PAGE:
Robert opened his mouth to reply, only to find a pair of lips pressed against his and a tongue firmly invading his mouth. With a thoroughly put out huff, he smacked at the intruder’s shoulder and grumbled, as firmly and distinctly as possible, “Gerroff.”
The protest was distinct enough, apparently, because the other body pulled back a bit. “Oh really, you weren’t that fast asleep, were you?”
Despite the darkness and the lingering cobwebs of sleep, Robert managed to place the voice easily. “This is Robert, Augustus.”
“Robert?” the other man yelped in the darkness. “I…ah…so sorry! I was looking for…Julianna’s room. Of course.”
“Even half asleep, I’m not that thick, Gussie.” The notion that the other man would confuse Robert for his wife was almost insulting enough to properly wake Robert up. “Bernard’s room is two doors down on the left. I ran into him going down to dinner.”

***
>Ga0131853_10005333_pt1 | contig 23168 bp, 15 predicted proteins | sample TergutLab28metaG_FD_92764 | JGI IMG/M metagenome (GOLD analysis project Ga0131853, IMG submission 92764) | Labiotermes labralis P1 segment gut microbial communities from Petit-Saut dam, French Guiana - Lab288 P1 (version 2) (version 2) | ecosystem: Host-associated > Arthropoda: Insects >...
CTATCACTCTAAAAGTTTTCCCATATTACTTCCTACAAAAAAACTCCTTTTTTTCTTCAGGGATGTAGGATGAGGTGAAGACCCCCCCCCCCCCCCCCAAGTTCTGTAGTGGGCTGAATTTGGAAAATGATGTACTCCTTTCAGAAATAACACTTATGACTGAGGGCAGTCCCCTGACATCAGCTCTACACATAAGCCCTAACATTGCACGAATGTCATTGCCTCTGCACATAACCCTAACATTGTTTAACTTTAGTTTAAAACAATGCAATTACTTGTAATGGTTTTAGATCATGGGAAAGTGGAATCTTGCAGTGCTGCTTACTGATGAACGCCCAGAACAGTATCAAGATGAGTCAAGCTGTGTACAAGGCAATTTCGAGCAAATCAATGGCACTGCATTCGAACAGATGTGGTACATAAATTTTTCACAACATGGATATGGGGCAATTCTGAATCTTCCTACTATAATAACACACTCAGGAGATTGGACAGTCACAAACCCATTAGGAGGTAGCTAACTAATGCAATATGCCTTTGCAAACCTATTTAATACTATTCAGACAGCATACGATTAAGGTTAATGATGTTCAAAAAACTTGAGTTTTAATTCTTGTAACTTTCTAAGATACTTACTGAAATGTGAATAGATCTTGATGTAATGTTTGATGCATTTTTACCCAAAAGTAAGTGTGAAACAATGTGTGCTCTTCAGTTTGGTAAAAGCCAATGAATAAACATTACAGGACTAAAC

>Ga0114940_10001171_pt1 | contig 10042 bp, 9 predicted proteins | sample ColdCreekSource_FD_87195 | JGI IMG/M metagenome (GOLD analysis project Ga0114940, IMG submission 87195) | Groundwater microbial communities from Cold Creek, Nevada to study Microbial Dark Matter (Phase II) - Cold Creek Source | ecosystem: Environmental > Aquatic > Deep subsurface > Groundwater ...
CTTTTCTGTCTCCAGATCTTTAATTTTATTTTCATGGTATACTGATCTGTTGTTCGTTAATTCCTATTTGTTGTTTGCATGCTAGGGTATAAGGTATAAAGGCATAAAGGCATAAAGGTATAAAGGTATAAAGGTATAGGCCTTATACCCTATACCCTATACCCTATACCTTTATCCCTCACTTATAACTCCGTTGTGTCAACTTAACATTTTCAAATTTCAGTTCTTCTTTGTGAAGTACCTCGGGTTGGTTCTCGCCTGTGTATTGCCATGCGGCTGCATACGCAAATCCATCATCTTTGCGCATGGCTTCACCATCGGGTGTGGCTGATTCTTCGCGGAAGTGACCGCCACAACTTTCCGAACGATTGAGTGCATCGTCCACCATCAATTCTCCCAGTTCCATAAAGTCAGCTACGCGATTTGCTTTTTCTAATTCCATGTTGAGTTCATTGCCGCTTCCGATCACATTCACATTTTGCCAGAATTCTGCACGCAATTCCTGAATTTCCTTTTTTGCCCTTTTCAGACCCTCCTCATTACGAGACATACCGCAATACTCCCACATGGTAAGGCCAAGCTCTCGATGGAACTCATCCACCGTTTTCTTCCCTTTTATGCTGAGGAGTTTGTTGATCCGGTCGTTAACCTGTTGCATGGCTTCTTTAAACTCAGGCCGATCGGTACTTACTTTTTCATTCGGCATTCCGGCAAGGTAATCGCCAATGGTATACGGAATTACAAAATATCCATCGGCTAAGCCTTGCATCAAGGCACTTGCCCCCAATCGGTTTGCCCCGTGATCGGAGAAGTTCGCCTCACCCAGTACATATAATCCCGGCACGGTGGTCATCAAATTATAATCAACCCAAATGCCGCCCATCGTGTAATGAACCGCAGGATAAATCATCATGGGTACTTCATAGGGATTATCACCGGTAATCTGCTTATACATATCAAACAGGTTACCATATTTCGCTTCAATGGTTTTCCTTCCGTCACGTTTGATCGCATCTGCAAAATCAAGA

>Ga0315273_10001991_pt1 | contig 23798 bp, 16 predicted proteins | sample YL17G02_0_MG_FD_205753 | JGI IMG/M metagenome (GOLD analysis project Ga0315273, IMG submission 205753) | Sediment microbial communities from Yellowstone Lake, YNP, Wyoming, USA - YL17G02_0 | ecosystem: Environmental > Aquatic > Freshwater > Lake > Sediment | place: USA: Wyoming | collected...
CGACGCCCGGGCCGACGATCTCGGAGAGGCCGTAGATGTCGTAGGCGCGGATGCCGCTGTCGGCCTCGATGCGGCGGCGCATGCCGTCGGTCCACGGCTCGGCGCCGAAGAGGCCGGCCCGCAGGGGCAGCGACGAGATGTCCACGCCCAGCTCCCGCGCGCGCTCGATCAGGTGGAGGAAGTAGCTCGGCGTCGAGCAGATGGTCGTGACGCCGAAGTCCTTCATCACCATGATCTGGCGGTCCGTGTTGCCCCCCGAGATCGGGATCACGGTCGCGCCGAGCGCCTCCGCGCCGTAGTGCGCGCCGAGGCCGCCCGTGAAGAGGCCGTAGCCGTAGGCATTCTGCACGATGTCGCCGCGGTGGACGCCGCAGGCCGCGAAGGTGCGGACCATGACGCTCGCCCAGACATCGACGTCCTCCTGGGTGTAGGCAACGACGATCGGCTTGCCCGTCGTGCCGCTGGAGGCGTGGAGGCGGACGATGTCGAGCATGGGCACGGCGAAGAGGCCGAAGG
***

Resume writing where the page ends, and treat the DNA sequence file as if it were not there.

“Ah. Yes. Thank you. So sorry about this.”
Robert rolled over and closed his eyes, doing his best to ignore the other man’s retreat from the bed.
“By the by, could I persuade you not to tell Julianna? Or, you know, the police?”
“You could,” Robert mumbled. “Provided that you are out of this room in five seconds.”
The door clicked almost immediately. Robert sighed. Again. At least it had been a halfway decent kiss. He’d definitely had worse.
He’d not gotten anywhere close to sleep again when the door clicked. He stifled a groan.
“Lord Bryson?” an eager, young, female voice asked. “I’ve come, as you requested.”
“I did not request,” Robert informed her, sitting up in bed and opening his eyes. It did him no good, of course. “Because I am not Lord Bryson. Really, how does a maid get the wrong room? You should know this house inside and out!”